By reacting rapidly to circumstances, Colin explained how businesses can transform problems into opportunities. Guided by Colin’s Moon Shot Model, Birds Eye successfully turned bad press into a successful PR campaign which increased engagement and strengthened its bond with its customers.
Here are three lessons we can learn from Birds Eye’s campaign.
Be prepared to use reactive marketing
While every company would prefer to map out its strategy in a controlled environment, sometimes events take things out of their hands. This was exactly what happened to Colin at Birds Eye in 2017 when a Daily Mail article labelled parents who feed their children fish fingers as ‘slummy mummies’.
This was a direct attack on the company’s core customer base so it was imperative for Birds Eye to come to their defense. Bird’s Eye launched a campaign to defend its loyal customers who had been attacked in the article, and drove this by what Colin calls the Moon Shot Model.
The campaign primarily used TV and social media to reach a wider audience, while also making use of less traditional methods such as customer advocacy to reach an alternative group. Meanwhile, the final five percent of the campaign was directed by measured risk-taking.
80% driving reach – TV advertising, social media
15% change perception – non-traditional marketing such as advocacy
5% risk-taking – PR which cannot be bought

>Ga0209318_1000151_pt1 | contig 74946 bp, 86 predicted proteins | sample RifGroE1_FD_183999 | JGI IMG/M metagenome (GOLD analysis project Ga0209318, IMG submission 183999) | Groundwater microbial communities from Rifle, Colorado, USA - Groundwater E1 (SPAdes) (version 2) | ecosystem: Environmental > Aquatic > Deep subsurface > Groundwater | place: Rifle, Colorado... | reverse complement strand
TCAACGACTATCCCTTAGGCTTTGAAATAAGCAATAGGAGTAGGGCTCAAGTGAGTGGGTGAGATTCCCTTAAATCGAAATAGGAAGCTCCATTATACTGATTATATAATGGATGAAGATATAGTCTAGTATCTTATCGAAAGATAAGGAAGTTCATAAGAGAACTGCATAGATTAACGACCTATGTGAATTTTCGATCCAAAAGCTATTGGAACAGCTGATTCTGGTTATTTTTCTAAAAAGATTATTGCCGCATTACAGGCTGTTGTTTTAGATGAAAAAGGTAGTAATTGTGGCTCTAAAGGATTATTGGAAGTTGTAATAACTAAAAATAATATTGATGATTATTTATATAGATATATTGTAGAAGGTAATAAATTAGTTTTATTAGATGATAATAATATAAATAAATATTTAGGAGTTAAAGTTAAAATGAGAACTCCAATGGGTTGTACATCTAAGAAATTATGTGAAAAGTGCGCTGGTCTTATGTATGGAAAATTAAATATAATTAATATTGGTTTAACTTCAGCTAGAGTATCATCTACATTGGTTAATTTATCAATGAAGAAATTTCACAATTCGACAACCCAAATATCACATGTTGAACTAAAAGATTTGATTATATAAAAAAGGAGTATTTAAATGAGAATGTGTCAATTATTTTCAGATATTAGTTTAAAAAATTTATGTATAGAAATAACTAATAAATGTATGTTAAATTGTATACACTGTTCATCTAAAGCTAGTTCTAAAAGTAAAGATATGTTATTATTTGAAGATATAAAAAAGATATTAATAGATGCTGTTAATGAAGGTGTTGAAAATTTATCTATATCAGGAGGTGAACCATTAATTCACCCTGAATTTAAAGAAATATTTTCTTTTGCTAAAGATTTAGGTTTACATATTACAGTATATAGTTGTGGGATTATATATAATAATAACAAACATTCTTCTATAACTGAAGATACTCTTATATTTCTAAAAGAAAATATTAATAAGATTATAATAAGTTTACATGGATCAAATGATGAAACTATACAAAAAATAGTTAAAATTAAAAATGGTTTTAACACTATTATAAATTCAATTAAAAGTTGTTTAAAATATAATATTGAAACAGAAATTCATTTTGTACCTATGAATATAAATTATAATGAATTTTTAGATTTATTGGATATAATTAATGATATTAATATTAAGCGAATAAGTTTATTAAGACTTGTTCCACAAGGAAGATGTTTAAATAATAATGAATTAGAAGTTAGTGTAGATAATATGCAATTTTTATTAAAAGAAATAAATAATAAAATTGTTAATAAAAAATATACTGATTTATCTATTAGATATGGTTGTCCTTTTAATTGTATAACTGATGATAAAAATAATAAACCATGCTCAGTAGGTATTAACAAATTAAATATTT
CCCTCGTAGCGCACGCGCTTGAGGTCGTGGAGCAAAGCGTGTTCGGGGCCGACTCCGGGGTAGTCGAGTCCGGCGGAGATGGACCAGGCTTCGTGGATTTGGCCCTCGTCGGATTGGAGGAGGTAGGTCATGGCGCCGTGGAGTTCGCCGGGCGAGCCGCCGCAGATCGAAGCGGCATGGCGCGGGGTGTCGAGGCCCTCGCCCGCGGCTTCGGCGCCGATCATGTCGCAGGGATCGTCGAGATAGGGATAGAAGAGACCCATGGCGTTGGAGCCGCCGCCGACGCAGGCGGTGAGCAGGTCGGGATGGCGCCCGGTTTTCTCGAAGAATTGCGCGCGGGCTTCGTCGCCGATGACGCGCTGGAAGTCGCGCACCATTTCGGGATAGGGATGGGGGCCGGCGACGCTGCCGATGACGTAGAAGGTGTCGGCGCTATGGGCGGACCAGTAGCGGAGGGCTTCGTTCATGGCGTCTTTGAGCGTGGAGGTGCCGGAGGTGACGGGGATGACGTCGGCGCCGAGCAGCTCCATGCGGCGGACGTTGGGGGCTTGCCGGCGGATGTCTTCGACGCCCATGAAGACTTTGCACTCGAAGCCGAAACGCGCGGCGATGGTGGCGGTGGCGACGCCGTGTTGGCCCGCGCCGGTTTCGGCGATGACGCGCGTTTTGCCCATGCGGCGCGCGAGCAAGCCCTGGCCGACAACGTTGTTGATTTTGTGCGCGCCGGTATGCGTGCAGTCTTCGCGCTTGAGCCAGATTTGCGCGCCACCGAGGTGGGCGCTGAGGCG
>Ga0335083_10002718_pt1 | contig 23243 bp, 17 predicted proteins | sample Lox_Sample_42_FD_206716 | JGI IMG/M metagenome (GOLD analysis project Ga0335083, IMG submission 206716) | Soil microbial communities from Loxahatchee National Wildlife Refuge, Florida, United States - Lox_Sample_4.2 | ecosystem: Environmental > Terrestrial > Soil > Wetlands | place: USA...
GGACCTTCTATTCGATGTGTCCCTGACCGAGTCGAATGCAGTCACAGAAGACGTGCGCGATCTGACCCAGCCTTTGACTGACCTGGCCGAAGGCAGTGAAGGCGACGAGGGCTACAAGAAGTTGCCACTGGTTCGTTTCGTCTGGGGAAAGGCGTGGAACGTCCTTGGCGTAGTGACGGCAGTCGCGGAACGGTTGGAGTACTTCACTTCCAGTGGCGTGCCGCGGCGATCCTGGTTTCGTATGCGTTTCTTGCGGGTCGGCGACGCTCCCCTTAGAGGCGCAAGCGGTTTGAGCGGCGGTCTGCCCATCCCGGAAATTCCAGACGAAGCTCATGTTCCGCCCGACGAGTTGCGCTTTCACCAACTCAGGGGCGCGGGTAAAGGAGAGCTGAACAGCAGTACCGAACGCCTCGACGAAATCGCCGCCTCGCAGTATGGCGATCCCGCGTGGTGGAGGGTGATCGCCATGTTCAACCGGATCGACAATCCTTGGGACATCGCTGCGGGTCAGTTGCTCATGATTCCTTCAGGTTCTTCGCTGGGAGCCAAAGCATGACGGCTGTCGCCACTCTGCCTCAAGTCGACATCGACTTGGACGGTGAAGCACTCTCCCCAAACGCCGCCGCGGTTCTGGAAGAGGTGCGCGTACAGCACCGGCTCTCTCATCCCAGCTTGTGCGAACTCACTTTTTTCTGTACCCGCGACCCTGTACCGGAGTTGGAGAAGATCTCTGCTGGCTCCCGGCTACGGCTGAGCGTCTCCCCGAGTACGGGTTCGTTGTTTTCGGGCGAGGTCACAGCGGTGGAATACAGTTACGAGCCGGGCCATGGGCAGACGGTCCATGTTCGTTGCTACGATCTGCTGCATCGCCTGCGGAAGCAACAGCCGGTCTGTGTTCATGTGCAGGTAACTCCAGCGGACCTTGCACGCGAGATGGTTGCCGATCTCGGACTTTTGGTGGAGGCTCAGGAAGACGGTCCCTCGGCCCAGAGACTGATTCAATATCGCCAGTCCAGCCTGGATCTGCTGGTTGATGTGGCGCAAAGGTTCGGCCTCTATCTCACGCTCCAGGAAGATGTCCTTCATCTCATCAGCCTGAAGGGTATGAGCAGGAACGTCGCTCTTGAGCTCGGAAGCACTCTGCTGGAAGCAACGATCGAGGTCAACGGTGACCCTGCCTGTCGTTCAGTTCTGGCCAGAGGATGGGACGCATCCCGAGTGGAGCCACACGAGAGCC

Combine traditional and new strategies
The Moon Shot Model focuses on using traditional marketing to maximise the reach of the message, although it does not neglect alternative methods such as customer advocacy. Birds Eye realised that more people could be exposed to the campaign by encouraging customers to spread the word to their networks in person.
Customers were happy to act as brand advocates because Birds Eye had come to their defense in its campaign, proving that it was authentic and stuck to its values. This is what Colin describes as the core of the brand.
”If there's a catalyst out there, seize it and take some risks.Colin BuckinghamBirds Eye Marketing Director
Be open to risk taking
Birds Eye read the national zeitgeist and saw the Daily Mail’s criticism as an opportunity to be part of a national conversation. This saw the launch of #Solidaritea, where the original brand advocates known as the Fish Finger Five were given the opportunity to appear in the national advertising campaign.
The controversy surrounding the campaign ensured that it was inexpensive, while it also rewarded the advocates with publicity and earned valuable attention for Birds Eye.
Birds Eye’s analysis of vanity metrics show that the campaign was successful as it led to an increase in engagement. Products received a far greater number of measurements such as ‘likes’ and ‘clicks’ as a result of the campaign, which shows that sparking debate is an effective marketing strategy.
You can watch Colin’s talk in full below:
The main lesson we can take from Colin’s intriguing talk is that traditional marketing campaigns are not always the most effective.
Although Birds Eye’s campaign could have backfired, its calculated risk-taking was rewarded with national PR and a stronger bond between customers and the brand. By coming to the defense of its loyal customers, Birds Eye transformed a PR disaster into a successful campaign.
The customer relationship is central to what we do at Hyve, and we are very grateful to Colin for taking part in Advofest. More information about how Advofest celebrates brand advocacy can be found at our website, or on our official Twitter and Instagram pages.